After tearing apart the wireless temperature base station and seeing the straightforward electrical connection between the radio module and the base station logic board, Part 1, and then picking apart the remote probe temperature data protocol, Part 2, I was ready to read the wireless data into a microcontroller.
Given that I want to receive the data from the probes wirelessly then I am going to need a wireless receiver. Also given that I purchased 3 probe plus base station combos just to get the 3 probes I have extra base stations I wont be using. The obvious answer is to pull the wireless module from one of the base stations.
The surgery was pretty straightforward. I desoldered a wireless module from the ribbon cable in the base station, cleaned the solder out of the holes, and soldered in a 4 pin header so I could plug the module into a breadboard.
I plugged the wireless module into a breadboard with an Arduino Pro Mini 3.3V and an oled display.
For this exercise ignore the oled display and the wiring on the backside of the breadboard. We are only interested in the four wires going from the Arduino to the wireless module. The red wire is 3.3 volts, the black wire is ground, the yellow wire goes from D on the wireless module to digital pin D3 on the Pro Mini, and the green wire goes from SH on the wireless module to digital pin D4 on the Pro Mini.
The squelch pin (SH) is an input to the wireless module and so is configured as an output on the Arduino.
The data pin (D) is an output from the wireless module and so is configured as an input on the Arduino.
Arduino pin D3 was specifically chosen as the data input as it is a change triggerable interrupt pin. The bit stream from the probe is captured by the Arduino by taking an interrupt on every level change of the data line from the wireless module and measuring the time from the last change in the data stream to this change. This allows the Pro Mini to measure the width of the high and low parts of each pulse and determine if the pulse is a data sync or data bit.
It is known that interesting pulses are close to 0.2 msec, 0.4 msec, and 0.61 msec long. Pulses that are significantly shorter than 0.2 msec or significantly longer than 0.61 msec are not interesting, are not part of the data stream, and signify the data stream is not yet in sync and Pro Mini should be looking for the data sync pulses.
It is known that the start of the interesting data, the data sync, is eight 0.61 msec pulses in a row. The data sync consists of a 0.61 msec high pulse followed by a 0.61 msec low pulse, with this combination repeated four times.
Since the Pro Mini interrupt pin is configured for change, every time the interrupt is called you can assume there is a change from high to low or low to high on the data line. If the Pro Mini measures the time between every interrupt and every sees eight 0.61 msec times in a row that indicates a data sync has been seen. If a data sync is seen the Pro Mini should immediately start measuring pulse times until 56 data bits, or 112 edges (interrupts) are counted.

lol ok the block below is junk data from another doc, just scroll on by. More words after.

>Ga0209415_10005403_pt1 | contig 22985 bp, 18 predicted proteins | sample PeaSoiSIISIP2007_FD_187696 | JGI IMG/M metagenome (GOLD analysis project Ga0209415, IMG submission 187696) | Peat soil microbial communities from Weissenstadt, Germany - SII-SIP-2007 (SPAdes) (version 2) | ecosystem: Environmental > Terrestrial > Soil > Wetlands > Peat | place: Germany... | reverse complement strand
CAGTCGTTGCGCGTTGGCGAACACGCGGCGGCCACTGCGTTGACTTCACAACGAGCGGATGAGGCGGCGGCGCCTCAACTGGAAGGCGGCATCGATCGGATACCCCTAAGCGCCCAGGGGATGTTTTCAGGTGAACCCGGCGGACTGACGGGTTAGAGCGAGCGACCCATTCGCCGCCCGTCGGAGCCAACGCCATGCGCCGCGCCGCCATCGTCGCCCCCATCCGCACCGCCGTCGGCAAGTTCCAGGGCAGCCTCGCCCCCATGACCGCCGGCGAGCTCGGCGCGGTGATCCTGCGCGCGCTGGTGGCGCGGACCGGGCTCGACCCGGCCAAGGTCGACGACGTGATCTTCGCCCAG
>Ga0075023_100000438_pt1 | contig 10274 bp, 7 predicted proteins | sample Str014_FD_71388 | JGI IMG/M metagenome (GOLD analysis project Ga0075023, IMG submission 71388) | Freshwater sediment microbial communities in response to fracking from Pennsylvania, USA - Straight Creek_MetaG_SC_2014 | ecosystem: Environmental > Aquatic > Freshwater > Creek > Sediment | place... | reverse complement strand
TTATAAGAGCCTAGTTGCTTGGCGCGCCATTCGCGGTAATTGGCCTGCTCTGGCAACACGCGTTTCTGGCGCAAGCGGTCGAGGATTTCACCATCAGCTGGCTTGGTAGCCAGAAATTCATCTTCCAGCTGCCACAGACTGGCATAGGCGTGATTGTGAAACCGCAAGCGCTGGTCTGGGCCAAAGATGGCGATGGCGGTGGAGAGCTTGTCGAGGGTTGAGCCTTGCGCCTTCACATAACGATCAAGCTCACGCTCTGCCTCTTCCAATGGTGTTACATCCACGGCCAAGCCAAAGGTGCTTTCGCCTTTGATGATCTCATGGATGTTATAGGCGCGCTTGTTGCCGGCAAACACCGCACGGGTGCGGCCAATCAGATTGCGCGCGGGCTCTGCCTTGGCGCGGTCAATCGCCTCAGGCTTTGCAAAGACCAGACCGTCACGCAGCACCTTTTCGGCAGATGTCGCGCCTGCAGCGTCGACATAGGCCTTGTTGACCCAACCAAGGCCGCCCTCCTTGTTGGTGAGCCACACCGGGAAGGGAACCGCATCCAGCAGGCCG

Once the 112 high or low pulses are counted the data is filtered two pulses at a time to determine if a 0 or a 1 bit was detected. If the captured pulse stream is a 0.4 msec pulse followed by a 0.2 msec pulse a logic high (1) is recorded. If a 0.2 msec pulse followed by a 0.4 msec pulse is detected then a logic low (0) is recorded. All 112 pulses give the 56 bits or 7 data bytes of the data stream.
Once the data stream is recorded the bytes can be decoded as follows:
The first and second bytes of the data are the unique probe address. The upper two bits of the first byte are the probe channel indicator:
11 = channel A 10 = channel B 00 = channel C
The remaining 6 bits of the first byte and the 8 bits of the second byte are a unique identifier per probe.
[strike]The next two bytes are always 0x44 followed by 0x90, for all of the probes I tested (a sample of 6 probes).[/strike]
[update – see Part 4]
The upper nybble of the third byte carries the remote probe low battery indication.
When the remote probe batteries are fresh, voltage above 2.5V, the third byte is 0x44.
When the remote probe batteries get low, below 2.4V, the third byte changes to 0x84.
The fourth byte continues to stay at 0x90 for all conditions.
The next two bytes are the temperature value. The temperature is encoded as the lower 7 bits of both bytes with the most significant bit being an even parity bit. The MSB will be set if required to insure an even number of bits are set to 1 in the byte. If the least significant seven bits have an even number of 1 bits set the MSB will be 0, otherwise the MSB will be set to 1 to insure an even number of bits.
The last byte is a simple running sum, modulo 256, of the previous 6 data bytes.
Code to capture and decode the bit stream can be found at my github repo.
Decoded data from four different probes is shown here. The data is formatted as hex codes decoded and emitted by the Pro Mini followed by the same data in binary format, and then the calculated temperature.
One thing to keep in mind is that each probe requires a “correction factor” to convert from the probe reading to the correct temperature. After having such success with this portion of the project I went out and purchased three more probe / base station modules. I checked all six probes and each had a different offset to convert from sensor reading to actual temperature.
The next step is to pull the data into a RasPi and create a presentation layer to map temperatures around my house. The first part of this project, the reverse engineering and decoding of the 00592TX protocol was a blast. I expect the next phase of the project, the RasPi and data warehousing to be just as much fun.
I hope this series was helpful and if you have any comments, questions, or suggestions please leave a comment below.